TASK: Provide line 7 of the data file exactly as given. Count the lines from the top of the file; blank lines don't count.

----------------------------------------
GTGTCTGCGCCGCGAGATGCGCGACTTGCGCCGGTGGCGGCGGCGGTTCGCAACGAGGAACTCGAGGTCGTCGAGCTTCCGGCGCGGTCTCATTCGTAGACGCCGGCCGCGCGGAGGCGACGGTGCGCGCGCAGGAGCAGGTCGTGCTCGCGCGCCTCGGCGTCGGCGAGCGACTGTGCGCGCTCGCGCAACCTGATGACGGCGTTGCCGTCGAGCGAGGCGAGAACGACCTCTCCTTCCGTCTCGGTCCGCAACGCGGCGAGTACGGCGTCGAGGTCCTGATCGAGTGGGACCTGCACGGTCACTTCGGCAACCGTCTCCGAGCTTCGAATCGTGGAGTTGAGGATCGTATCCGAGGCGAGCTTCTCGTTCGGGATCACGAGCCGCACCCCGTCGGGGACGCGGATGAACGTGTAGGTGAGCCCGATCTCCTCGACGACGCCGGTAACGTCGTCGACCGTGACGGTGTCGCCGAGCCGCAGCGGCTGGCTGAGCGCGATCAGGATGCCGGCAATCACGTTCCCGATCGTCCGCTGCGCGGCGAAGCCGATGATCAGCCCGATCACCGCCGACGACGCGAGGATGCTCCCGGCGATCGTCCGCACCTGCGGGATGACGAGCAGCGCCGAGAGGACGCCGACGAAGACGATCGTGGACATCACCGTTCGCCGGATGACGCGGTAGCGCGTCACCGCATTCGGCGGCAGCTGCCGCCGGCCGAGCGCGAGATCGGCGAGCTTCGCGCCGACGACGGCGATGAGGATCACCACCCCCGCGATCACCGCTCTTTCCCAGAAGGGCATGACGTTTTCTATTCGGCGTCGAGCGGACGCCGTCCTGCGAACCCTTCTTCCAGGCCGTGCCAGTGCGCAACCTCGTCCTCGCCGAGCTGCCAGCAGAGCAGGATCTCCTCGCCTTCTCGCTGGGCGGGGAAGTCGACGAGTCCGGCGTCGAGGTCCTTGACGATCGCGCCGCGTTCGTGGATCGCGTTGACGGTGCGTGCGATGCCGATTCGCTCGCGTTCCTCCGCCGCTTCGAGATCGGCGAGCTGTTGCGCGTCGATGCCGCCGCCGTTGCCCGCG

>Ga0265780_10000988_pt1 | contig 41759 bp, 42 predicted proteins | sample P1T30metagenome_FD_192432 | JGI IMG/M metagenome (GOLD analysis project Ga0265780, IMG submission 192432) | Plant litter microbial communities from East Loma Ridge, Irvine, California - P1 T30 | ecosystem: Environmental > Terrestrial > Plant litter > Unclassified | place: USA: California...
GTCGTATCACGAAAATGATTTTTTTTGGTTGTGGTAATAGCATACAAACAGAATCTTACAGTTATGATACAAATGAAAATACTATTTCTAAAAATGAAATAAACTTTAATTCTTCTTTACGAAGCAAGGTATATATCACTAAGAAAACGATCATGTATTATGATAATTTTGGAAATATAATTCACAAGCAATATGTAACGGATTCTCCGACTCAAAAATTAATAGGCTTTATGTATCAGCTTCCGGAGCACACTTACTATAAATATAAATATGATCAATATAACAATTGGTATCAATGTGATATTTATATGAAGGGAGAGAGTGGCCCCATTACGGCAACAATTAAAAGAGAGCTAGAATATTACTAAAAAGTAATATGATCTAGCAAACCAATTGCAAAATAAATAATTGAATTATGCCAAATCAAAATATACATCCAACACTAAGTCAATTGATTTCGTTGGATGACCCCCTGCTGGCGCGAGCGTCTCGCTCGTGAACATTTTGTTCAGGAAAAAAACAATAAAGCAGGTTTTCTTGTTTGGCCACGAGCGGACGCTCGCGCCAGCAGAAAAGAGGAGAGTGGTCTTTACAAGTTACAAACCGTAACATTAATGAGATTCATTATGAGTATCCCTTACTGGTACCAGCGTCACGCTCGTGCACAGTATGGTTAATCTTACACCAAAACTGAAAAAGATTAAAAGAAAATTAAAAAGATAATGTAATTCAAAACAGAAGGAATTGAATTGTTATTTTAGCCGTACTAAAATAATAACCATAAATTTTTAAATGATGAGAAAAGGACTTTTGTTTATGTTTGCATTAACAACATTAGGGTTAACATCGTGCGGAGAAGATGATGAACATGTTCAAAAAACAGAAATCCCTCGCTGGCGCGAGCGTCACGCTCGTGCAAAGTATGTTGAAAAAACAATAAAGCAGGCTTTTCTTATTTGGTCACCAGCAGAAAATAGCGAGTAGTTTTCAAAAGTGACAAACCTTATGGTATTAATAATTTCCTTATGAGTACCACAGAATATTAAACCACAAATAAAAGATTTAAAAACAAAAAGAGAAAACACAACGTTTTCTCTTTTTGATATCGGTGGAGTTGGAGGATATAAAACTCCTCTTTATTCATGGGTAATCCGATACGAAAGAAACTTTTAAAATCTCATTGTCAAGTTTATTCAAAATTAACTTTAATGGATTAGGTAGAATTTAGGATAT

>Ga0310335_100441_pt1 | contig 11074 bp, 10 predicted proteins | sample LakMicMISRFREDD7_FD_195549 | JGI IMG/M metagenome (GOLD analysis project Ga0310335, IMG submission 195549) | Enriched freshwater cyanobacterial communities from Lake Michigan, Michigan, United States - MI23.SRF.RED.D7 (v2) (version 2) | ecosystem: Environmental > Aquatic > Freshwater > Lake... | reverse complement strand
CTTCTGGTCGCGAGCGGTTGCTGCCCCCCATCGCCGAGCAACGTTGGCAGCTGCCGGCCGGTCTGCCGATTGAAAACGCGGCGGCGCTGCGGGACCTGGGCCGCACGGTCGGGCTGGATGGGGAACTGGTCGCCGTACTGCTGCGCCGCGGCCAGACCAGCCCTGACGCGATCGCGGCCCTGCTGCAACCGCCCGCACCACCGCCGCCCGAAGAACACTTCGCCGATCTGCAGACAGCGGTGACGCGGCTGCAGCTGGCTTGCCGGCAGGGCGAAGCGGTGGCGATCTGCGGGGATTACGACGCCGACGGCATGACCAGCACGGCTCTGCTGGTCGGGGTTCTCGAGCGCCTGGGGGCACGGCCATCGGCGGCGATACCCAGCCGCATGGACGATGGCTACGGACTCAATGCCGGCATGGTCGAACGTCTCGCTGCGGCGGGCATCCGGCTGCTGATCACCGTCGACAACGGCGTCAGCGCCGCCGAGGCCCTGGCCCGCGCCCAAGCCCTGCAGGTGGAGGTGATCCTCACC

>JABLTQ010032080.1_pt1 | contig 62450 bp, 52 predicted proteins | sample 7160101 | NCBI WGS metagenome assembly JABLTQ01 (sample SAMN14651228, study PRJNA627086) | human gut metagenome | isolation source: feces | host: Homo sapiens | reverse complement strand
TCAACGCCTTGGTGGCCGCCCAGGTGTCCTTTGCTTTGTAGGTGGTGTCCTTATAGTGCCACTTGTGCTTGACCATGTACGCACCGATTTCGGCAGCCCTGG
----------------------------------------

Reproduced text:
TCAACGCCTTGGTGGCCGCCCAGGTGTCCTTTGCTTTGTAGGTGGTGTCCTTATAGTGCCACTTGTGCTTGACCATGTACGCACCGATTTCGGCAGCCCTGG